The Opening of the National Gallery of Art, Washington DC
On 17 March 1941, Franklin D Roosevelt opened the National Gallery of Art in Washington DC on behalf of the American People.
The Gallery was the brainchild of Pittsburgh banker Andrew W Mellon, who began collecting extensively during World War I. He acquired various other works during the 1930s and in 1937 an Act of Congress accepted the collection and building funds and approved the construction of a museum on the National Mall. The gallery was to be self-governing, independent from the Smithsonian, but took the old name “National Gallery of Art” while the Smithsonian’s gallery became the “National Collection of Fine Arts” (now the Smithsonian American Art Museum).
The neoclassical building was designed by architect John Russell Pope, but sadly neither he nor Mellon lived to see it completed, both dying in 1937. At the time of its inception, the gallery was the largest marble structure in the world. It stands on the former site of the Baltimore and Potomac Railroad station, most famous for being where 20th president James Garfield was shot in 1881 by Charles Guiteau, a disgruntled office seeker.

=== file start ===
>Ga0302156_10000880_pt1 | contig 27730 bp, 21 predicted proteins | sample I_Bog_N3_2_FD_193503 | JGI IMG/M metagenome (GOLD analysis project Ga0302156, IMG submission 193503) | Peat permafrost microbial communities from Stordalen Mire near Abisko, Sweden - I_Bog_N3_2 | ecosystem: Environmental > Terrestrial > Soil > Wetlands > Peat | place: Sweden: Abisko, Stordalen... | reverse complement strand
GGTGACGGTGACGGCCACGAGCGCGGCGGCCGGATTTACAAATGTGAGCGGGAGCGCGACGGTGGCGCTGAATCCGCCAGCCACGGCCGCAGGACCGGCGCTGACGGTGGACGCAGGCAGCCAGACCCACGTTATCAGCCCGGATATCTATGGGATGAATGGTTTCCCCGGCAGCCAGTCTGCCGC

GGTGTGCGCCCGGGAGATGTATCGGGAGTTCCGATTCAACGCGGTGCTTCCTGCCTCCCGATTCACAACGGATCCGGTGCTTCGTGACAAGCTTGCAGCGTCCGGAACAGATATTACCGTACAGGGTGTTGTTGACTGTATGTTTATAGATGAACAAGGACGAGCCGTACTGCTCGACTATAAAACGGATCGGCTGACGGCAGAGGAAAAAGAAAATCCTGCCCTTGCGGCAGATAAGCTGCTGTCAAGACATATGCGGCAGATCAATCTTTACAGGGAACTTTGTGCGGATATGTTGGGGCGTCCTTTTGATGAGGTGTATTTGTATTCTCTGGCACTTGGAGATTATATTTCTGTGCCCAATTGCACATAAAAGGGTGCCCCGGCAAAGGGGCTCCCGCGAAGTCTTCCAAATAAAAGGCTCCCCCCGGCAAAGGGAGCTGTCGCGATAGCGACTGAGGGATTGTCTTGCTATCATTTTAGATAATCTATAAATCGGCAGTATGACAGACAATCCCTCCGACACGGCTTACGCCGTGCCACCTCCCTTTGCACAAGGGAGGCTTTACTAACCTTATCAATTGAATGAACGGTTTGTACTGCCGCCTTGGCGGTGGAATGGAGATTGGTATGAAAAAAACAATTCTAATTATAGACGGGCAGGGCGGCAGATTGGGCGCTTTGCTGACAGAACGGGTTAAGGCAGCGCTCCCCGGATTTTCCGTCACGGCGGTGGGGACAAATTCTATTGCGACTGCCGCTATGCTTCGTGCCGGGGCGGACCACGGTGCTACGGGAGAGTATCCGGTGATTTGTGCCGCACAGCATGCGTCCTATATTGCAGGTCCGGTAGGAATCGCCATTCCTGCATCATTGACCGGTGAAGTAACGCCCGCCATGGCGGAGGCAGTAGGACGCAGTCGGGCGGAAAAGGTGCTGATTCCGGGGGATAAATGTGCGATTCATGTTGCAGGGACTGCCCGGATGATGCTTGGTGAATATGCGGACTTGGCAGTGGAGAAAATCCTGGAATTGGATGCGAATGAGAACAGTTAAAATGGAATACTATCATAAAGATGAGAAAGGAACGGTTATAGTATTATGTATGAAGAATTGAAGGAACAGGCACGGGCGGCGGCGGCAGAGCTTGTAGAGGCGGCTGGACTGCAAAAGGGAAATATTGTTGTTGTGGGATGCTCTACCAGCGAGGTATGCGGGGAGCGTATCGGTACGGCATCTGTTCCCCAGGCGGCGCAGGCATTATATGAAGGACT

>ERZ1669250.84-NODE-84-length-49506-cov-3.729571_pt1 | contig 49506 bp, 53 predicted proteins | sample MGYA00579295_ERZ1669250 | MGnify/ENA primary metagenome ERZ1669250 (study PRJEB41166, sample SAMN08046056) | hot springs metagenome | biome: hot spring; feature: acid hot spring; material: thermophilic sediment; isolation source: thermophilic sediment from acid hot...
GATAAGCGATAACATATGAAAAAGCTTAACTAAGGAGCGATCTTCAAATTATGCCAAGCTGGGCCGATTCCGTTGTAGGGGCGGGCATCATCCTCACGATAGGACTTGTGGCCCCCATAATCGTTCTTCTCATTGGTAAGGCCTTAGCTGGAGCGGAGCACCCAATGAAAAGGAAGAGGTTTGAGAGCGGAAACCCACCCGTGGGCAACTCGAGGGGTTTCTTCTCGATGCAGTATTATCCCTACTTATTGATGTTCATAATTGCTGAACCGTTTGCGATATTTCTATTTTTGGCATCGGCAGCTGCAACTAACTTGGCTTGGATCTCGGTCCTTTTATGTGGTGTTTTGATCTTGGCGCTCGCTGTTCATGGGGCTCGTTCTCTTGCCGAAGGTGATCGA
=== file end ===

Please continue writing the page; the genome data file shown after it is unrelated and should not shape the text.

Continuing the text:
The Gallery’s East Building was constructed in the 1970s funded by Mellon’s son and daughter, designed by architect I.M. Pei. This contemporary building houses the Museum’s collection of modern paintings, drawings, sculptures, and prints. The design received a National Honor Award from the American Insitute of Architects in 1981. In 1999, the National Gallery of Art Sculpture Garden completed the complex.
As Mellon had hoped, many benefactors came forward to donate collections to the gallery. Nowadays, it is renowned for its Italian Renaissance collection, with Botticelli’s ‘Adoration of the Magi’, two panels from Duccio’s ‘Maesta’, and the only Leonardo da Vinci painting in the Americas, ‘Ginevra de Benci’ (below). The Gallery also boasts pieces by European masters such as Rembrandt and Vermeer, Impressionists Monet and Matisse, and Degas’ famed ‘Little Dancer Aged Fourteen’. More modern works include those by Roy Lichtenstein and Alexander Calder.
The Gallery has hit the news recently – firstly, as the Obamas paid a visit in early March, much to the delight of unsuspecting crowds; secondly, as President Trump’s first proposed budget cuts funding to national endowments, which would affect both the Smithsonian Institute and the National Gallery of Art.